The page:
Decide who you want to come on this journey with you, and for everyone else…create a script.

It’s just not realistic to share your true grief with everyone. Not everyone wants to know. Or can handle it. Or will give you the response you want or need.

So one of the first steps is going to be to decide who you can share this with. I expect the list will be small, and it may not be your closest sibling or best friend. It could be your coworker, who has experienced a loss similar to your own. Or a more distant friend who has shown up in a more authentic way following your loss than you could have ever guessed or imagined. Sometimes we don’t choose the people on this journey as much as they appear and make themselves known.

Start by finding one person. And no matter how scary or awful, or the fact that saying it out loud just makes it feel so much more real – tell them how you’re REALLY feeling. It doesn’t have to be every weird thought and feeling. You’re allowed to keep some part of this grief for yourself. Just be certain that there is one person who has a true understanding of how big this loss is and how long you’re going to need support for.

For everyone else, create a script. The longer you’re doing this the better you’ll get at assessing: who you’re speaking to, how much time you have to talk, and whether it’s a good setting to talk and share. When asked how you’re doing keep it simple and keep it real: “It’s been a lot harder than I ever could have imagined”. Maybe the conversation continues or maybe it ends there. But either way, this kind of answer allows you to feel authentic to your grief.

And if you feel that you truly don’t have anyone to talk to? Find someone. Even if it means seeking professional or group help.

As I said, we are social creatures. Even if you are an introvert. Even if you have never felt like you’ve needed people before. This is one time where it can really help to let someone in and let your voice be heard.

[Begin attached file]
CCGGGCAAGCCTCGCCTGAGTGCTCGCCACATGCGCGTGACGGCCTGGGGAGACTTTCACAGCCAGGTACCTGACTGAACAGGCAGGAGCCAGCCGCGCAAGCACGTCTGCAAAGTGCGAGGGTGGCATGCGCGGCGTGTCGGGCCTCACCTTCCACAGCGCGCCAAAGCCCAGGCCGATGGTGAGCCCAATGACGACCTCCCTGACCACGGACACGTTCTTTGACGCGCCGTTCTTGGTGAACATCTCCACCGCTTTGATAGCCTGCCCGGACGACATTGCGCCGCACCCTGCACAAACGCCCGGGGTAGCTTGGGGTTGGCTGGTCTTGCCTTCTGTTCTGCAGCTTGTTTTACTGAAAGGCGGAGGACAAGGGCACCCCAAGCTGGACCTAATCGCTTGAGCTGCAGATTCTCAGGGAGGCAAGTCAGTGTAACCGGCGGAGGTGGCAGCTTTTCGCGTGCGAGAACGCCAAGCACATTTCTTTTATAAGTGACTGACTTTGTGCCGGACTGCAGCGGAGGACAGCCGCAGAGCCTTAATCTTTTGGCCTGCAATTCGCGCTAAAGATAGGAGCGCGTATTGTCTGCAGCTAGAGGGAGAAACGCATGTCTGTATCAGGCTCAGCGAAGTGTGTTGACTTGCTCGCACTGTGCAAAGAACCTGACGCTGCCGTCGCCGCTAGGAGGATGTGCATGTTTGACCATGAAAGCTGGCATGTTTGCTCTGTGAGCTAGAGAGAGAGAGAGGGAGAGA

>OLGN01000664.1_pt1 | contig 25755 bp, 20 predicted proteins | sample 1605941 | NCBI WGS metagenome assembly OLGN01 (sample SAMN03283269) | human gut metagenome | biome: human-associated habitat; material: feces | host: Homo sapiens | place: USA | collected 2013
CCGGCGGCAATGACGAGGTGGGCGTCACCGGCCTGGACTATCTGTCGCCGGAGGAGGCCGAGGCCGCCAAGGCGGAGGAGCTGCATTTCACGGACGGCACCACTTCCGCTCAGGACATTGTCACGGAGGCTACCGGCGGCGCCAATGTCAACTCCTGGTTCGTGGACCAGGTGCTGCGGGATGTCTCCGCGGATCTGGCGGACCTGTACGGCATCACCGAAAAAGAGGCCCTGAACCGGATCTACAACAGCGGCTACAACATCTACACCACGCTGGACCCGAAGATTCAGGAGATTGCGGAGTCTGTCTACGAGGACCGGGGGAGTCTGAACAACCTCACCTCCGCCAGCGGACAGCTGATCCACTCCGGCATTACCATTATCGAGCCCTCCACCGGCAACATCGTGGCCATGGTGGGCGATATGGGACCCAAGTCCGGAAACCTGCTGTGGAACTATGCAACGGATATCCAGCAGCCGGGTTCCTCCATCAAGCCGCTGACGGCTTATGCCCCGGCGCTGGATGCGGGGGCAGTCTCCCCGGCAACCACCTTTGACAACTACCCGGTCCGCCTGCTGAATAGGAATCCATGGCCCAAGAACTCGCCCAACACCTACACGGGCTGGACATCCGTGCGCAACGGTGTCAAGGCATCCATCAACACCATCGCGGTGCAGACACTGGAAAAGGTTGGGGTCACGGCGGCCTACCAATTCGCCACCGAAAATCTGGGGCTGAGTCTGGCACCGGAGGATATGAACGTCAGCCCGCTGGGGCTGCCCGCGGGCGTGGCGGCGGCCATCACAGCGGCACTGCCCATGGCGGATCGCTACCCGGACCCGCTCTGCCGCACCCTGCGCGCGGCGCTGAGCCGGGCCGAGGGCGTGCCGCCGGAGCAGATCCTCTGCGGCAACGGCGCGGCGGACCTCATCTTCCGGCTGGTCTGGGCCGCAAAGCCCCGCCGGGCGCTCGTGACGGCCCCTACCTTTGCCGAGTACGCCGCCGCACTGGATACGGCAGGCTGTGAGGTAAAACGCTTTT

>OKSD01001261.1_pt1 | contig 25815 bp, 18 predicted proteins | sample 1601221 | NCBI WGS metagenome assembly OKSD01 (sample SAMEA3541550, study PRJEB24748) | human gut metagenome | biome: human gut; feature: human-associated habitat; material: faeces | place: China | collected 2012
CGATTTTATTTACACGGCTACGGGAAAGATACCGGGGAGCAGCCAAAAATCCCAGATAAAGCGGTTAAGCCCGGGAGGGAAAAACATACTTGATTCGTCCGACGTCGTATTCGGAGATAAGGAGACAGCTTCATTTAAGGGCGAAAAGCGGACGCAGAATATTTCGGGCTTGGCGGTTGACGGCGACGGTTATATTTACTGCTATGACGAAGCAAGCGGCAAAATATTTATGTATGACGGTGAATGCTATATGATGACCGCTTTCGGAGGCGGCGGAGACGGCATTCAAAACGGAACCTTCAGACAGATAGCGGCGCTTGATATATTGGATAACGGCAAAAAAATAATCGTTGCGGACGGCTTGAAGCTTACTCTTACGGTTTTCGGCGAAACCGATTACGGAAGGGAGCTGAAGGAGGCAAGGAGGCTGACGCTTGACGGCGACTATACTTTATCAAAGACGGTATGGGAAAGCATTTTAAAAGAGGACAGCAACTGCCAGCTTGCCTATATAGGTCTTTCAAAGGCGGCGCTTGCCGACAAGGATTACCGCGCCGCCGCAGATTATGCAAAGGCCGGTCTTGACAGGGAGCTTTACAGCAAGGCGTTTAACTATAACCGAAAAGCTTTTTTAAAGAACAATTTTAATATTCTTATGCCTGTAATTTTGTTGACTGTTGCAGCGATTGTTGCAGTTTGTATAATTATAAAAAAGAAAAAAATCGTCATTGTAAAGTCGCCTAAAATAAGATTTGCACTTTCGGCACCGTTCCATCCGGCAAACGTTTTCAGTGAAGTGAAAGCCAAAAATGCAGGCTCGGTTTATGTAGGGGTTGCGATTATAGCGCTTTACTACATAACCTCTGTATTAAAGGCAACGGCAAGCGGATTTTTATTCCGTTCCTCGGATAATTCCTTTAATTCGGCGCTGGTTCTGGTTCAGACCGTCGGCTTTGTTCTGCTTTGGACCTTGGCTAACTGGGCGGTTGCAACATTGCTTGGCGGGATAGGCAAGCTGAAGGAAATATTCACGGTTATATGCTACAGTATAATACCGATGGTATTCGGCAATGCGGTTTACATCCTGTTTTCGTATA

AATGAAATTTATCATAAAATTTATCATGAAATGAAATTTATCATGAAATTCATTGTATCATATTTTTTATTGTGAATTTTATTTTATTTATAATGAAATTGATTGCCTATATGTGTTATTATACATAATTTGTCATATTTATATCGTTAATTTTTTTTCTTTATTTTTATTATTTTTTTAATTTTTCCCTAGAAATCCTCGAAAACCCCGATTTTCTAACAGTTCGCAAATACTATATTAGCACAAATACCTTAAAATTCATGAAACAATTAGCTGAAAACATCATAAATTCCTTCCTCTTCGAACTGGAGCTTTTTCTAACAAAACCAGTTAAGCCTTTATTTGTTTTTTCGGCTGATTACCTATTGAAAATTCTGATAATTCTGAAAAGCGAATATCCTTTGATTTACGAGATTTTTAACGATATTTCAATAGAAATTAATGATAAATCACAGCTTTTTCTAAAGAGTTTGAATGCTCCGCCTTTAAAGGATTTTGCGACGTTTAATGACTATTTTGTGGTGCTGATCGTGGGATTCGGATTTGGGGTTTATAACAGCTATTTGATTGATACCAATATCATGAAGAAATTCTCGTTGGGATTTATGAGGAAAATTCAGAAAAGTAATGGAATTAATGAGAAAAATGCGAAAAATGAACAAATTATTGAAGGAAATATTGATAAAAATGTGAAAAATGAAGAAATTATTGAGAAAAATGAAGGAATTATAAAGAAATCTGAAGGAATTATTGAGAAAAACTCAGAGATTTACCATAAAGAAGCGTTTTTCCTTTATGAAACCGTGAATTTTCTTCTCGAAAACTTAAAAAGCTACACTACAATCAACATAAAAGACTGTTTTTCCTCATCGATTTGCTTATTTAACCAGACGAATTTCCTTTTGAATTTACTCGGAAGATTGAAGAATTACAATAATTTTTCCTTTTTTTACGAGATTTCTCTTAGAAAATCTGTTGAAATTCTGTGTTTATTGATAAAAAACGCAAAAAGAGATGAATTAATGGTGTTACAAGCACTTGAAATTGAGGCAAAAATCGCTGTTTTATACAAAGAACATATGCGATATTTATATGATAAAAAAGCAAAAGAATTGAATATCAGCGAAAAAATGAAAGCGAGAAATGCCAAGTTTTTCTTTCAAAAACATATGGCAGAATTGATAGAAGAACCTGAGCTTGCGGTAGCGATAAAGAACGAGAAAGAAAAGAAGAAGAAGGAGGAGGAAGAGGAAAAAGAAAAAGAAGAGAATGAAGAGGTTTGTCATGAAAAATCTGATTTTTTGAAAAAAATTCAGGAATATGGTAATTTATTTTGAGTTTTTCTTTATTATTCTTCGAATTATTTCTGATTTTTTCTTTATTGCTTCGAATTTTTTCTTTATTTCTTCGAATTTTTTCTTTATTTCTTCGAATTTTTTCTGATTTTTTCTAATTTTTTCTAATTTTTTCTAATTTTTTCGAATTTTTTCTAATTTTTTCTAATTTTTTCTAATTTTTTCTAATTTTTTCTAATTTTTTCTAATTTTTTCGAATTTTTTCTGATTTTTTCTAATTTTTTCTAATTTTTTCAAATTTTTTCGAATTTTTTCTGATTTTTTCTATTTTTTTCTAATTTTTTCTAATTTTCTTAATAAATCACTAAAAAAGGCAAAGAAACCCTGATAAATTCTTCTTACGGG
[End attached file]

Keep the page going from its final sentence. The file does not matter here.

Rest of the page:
It may not always be the ones we thought or hoped would be there. Disappointments are a big part of surviving grief. But there are people in this world who care, and can help. And finding them could just be the most important step you take on your path toward healing.

This truth isn’t for everyone. And you are entitled to hold on to the private parts of your grief. Just be certain that realistic expectations are set, and that it’s not you who has led everyone to believe that you should be doing better sooner than you’re ready.

In the end, my hope is that the only person you’ll be responding “I’m fine” to when asked, “How are you today?” is the kid at the grocery store checkout.

Fight for your grief, stay authentic, and take every step you can to avoid isolating yourself from those who care.

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Just remember, we’re here to help and be your guide when you need it. Here’s how…

1 thought on “Why I Say “I’m Fine” (Even When I’m Not): Surviving Grief”

  1. This is so helpful. I found some friends disappeared after my husband died. My only siblings replied to my email informing his of the death was “good riddance”.
    He and his wife were accustomed to looting everyone’s belongings after death and we lived too far away for him to do that. My grief was intensified. My sister never contacted me during L’s illness – he suffered from the beginnings of dementia as well as cancer. Even though my sister’s husband had died of the same cancer I received not one word from her.I thought we were close as I was always the first she called on for help and I was always there for her. You can be horribly shocked at people’s reaction. The only person who helped was my husband’s cousin’s wife who contacted me almost daily. Our conversations were long and I learned a lot more about her because of that. Although suffering from COPD she managed to be a tower of strength to her neighbours and still managed to help out at her church. We shared similar hobbies and sense of humour but she was a compassionate, non-judgmental friend to everyone who met her. Dureto Covid restrictions room was limited at her funeral but people lined the streets of the village, standing in the pouring rain to say goodbye until the cortege was out of the boundaries. She died just a month ago and I will miss her forever.
    Since my sister’s death in April my remaining family have done everything possible to obstruct my completion of my sister’s bequests. All bequests in kind have been impossible to fulfil, including mine because they had looted everything. And it has taken months to access her money because they refused to pass over her financial papers.So I have had that burden and frustration as well. We should stop making excuses for people who can’t relate on a human level. Some people are just good and some are not. And I am sick of people talking about ‘family’ and ‘mothers’ they can be the least dependable and I have always cherished my wonderful friends and they have valued and helped me.